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Ashkenazi Jewish tests

All of the following are inherited in an autosomal recessive pattern, meaning a child has a 25% chance of developing the disease if both parents are carriers.

Bloom’s Syndrome

A disorder characterized by short stature, sun-sensitive skin, lesion of the nose and cheeks, increased susceptibility to infection, and increased risk of cancer.  Is also associated with diabetes, lung disease, and infertility.  Life expectancy is less than age 30.

Canavan Disease

A neurodegenerative disorder, with symptoms including delayed motor development, difficulty feeding, enlarged head circumference, poor muscle tone.  Paralysis, blindness, or hearing loss may occur.  Typically have reduced lifespan.

Dihydrolipoamide Dehydrogenase Deficiency (also called Maple Syrup Urine Disease Type III)

A metabolic disease caused by an enzyme deficiency resulting in accumulation of certain nutrients (amino acids) in the brain and other organs.  The most severe form has early onset, with poor feeding, decreased muscle tone, vomiting, lethargy, and developmental delay.

Familial Dysautonomia

A disorder of the nervous system affecting the development and survival of certain cells.  Symptoms include poor muscle tone, vomiting, recurrent pneumonia, inability to process or respond to pain, poor temperature regulation, renal dysfunction, and cardiovascular instability.  Life expectancy is reduced.

Familial Hyperinsulinism

A disorder causing over production of insulin, leading to low blood sugar (hypoglycemia).  Symptoms in infants include lethargy, irritability, poor sleeping, poor muscle tone, and feeding problems.  Repeated episodes can increase the risk of seizures, breathing problems, brain damage, and death.  Treatment can include frequent feedings and overnight feedings with a feeding tube.  Life expectancy can be normal.

Fanconi Anemia Group C

A disorder of the blood resulting in short stature, bone marrow failure, and predisposition to cancers (especially leukemia).  Symptoms may include other abnormalities of the heart, kidneys, or skeletal system.  Lifespan is typically between 20 and 30 years.

Gaucher Disease

A metabolic disorder in which lipids (fats) accumulate in the spleen, liver, lungs, bone marrow, and brain.  Symptoms include enlarged liver and spleen, anemia, bone pain, skeletal abnormalities, and lung disease.  May be treated with enzyme replacement therapy or bone marrow transplant.  Can have normal intelligence and life expectancy.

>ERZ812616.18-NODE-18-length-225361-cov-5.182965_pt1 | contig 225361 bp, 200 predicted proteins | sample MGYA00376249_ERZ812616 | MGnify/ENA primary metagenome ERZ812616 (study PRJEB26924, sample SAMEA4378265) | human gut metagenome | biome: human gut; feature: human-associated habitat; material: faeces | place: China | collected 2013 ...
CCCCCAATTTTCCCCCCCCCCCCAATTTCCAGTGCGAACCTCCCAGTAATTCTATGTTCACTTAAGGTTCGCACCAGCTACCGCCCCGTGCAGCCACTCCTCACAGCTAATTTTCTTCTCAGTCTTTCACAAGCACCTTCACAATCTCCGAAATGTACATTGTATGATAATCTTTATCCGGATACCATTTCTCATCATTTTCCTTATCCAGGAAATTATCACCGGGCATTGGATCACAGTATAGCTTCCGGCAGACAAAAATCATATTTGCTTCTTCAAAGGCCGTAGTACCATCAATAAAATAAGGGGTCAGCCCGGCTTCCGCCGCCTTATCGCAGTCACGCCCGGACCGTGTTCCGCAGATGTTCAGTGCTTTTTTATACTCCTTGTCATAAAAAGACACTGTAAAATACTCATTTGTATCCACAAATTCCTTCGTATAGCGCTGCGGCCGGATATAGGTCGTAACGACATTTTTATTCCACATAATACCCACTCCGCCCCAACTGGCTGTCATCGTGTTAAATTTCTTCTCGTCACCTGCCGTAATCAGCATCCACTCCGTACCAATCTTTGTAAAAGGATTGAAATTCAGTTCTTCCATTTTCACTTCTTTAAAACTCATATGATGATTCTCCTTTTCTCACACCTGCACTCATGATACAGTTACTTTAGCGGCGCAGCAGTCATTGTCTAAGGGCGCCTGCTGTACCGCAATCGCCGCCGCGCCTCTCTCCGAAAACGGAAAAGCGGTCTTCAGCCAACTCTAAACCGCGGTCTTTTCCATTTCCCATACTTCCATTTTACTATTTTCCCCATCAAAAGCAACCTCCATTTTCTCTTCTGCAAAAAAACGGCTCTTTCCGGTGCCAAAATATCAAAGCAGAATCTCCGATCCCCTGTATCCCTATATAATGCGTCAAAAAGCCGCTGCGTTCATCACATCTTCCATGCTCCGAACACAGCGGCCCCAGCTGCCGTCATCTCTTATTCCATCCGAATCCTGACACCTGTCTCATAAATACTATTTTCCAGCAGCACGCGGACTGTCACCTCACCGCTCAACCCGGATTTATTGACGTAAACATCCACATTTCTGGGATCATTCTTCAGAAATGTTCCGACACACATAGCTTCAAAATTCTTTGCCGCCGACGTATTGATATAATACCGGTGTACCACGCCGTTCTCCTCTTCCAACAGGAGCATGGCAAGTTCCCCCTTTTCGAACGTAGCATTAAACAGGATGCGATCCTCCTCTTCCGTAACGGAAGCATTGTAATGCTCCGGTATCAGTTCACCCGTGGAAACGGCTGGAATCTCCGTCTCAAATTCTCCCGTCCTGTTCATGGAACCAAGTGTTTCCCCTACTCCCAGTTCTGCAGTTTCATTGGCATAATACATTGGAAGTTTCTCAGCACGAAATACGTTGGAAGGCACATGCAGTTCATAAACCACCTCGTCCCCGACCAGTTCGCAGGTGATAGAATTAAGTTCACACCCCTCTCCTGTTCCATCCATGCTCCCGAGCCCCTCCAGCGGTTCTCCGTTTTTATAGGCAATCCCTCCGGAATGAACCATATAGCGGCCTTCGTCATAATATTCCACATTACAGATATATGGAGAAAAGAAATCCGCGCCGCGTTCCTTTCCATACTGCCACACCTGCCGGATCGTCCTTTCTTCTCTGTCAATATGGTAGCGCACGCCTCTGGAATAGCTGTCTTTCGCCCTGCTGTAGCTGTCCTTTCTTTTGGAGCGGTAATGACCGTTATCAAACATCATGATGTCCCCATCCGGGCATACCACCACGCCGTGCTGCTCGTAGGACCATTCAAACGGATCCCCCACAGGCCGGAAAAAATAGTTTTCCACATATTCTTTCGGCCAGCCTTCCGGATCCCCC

Glycogen Storage Disease Type 1A

A disorder caused by an enzyme deficiency resulting in the buildup of glycogen in the body’s cells.  Symptoms include low blood sugar, irritability, enlarged liver, seizures, and respiratory problems.  Strict diet modification can prevent complications of the disease, and allow for normal life expectancy.

Joubert Syndrome 2

A neurologic disorder caused by malformations in an area of the brain that controls balance and coordination.  Symptoms include poor muscle tone, abnormal eye movements, rapid breathing, developmental delay, and lack of muscle control.  Life expectancy depends on severity.

Maple syrup urine disease type IA/IB

A metabolic disorder in which the body cannot process certain nutrients called amino acids.  Symptoms include feeding problems, vomiting, irritability, seizures, mental retardation, coma, and death.  Many complications can be treated by a very strict diet, and those patients may have normal lifespan.

Mucolipidosis Type IV

A severe neurological disease that develops by the end of the first year of life.  Symptoms include poorly developed speech, inability to walk, and blindness.  Life expectancy is reduced.

Neimann-Pick Disease Type A/B

A group of metabolic disorders caused by the deficiency of a specific enzyme whose role is to break down lipids.  Accumulation of lipids (fats) in specific organs (liver, lungs, bone marrow, brain), can cause organ failure and death.  Type A is more severe than Type B.  Life expectancy is reduced.

Nemaline myopathy

A disorder characterized by muscle weakness, that varies in severity and age of onset.  Symptoms include feeding difficulty, respiratory distress, muscle weakness in the face and neck, and delayed motor development.  Intelligence is normal, and most have normal life expectancy.

Tay-Sachs Disease

A neurodegenerative disorder caused by a deficiency of an enzyme called hexosaminidase A.  Symptoms include rapid and progressive deterioration of the brain and nervous system, causing weakness, blindness, seizures, and unresponsiveness.  Limited life expectancy.

Usher Syndrome Type IF

A disease that causes deafness and progressive vision loss. Symptoms include delayed speech, delayed walking, difficulty with balance, progressive loss of vision beginning in adolescence.  Intelligence and life expectancy are normal.

Usher Syndrome Type III

A disease that cause progressive loss of vision and hearing.  Loss begins around the time of puberty.  Normal intelligence and life expectancy.

Walker-Warburg Syndrome

A disease characterized by brain and eye abnormalities in addition to muscle disease.  Features include malformations of the brain, excess fluid around the brain, progressive muscle weakness and atrophy, and abnormalities of the eyes.  Symptoms include seizures and intellectual disability.  Limited life expectancy.